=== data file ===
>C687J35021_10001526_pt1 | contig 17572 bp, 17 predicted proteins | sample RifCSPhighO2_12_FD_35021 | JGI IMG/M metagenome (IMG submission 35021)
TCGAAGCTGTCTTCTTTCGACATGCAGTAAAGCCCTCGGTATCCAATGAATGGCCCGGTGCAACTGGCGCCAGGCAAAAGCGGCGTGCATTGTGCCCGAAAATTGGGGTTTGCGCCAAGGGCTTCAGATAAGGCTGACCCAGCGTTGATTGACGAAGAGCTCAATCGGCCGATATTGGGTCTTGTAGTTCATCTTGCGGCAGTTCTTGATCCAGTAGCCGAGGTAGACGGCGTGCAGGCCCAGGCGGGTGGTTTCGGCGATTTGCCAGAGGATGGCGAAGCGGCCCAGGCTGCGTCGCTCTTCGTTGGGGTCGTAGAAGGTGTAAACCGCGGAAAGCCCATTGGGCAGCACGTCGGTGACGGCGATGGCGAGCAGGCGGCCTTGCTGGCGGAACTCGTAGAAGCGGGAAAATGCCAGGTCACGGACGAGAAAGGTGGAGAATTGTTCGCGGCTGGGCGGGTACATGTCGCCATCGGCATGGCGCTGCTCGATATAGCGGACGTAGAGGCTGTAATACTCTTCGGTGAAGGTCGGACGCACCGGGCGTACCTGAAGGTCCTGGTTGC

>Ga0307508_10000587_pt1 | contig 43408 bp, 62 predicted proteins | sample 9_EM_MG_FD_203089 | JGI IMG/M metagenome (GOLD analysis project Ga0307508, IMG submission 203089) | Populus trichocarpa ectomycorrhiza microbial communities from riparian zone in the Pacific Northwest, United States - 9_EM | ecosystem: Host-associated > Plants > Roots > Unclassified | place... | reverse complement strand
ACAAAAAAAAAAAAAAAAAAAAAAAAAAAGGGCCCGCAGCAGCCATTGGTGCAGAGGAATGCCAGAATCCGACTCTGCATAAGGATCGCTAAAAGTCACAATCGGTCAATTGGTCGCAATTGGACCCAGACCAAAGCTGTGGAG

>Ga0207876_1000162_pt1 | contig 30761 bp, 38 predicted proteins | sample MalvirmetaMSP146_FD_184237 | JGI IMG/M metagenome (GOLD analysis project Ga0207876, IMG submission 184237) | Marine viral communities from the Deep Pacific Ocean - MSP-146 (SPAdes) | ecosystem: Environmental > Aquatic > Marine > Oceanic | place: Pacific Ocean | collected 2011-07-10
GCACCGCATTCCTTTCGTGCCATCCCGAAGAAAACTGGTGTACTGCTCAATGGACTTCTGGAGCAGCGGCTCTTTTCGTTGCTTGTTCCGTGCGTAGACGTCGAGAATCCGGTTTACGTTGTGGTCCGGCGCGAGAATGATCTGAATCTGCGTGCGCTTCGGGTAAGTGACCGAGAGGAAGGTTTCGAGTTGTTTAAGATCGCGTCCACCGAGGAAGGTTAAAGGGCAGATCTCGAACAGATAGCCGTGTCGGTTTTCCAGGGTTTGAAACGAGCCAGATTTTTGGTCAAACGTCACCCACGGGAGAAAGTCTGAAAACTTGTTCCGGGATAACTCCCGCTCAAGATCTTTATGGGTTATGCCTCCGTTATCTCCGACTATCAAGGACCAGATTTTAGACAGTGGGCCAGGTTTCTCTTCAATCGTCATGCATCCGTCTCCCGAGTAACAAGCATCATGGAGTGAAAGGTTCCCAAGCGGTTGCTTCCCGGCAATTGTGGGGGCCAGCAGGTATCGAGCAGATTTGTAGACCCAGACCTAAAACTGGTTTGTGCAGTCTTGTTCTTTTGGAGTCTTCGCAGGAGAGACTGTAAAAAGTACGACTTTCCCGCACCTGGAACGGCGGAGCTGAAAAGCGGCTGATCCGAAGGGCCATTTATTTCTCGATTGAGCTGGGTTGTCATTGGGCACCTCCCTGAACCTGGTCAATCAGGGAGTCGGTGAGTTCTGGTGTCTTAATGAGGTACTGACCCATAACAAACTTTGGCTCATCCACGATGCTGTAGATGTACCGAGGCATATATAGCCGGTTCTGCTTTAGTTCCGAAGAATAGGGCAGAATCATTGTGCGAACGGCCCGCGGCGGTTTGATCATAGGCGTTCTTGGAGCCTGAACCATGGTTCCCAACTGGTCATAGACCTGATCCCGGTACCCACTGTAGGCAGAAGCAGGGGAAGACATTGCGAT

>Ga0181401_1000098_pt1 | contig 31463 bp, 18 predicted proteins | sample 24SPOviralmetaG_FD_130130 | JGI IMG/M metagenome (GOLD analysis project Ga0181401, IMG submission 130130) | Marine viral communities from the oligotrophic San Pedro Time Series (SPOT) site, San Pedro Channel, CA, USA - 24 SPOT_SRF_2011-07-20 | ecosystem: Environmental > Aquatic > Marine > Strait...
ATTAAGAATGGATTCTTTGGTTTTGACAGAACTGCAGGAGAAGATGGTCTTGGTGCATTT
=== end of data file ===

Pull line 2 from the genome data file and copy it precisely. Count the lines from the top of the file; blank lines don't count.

TCGAAGCTGTCTTCTTTCGACATGCAGTAAAGCCCTCGGTATCCAATGAATGGCCCGGTGCAACTGGCGCCAGGCAAAAGCGGCGTGCATTGTGCCCGAAAATTGGGGTTTGCGCCAAGGGCTTCAGATAAGGCTGACCCAGCGTTGATTGACGAAGAGCTCAATCGGCCGATATTGGGTCTTGTAGTTCATCTTGCGGCAGTTCTTGATCCAGTAGCCGAGGTAGACGGCGTGCAGGCCCAGGCGGGTGGTTTCGGCGATTTGCCAGAGGATGGCGAAGCGGCCCAGGCTGCGTCGCTCTTCGTTGGGGTCGTAGAAGGTGTAAACCGCGGAAAGCCCATTGGGCAGCACGTCGGTGACGGCGATGGCGAGCAGGCGGCCTTGCTGGCGGAACTCGTAGAAGCGGGAAAATGCCAGGTCACGGACGAGAAAGGTGGAGAATTGTTCGCGGCTGGGCGGGTACATGTCGCCATCGGCATGGCGCTGCTCGATATAGCGGACGTAGAGGCTGTAATACTCTTCGGTGAAGGTCGGACGCACCGGGCGTACCTGAAGGTCCTGGTTGC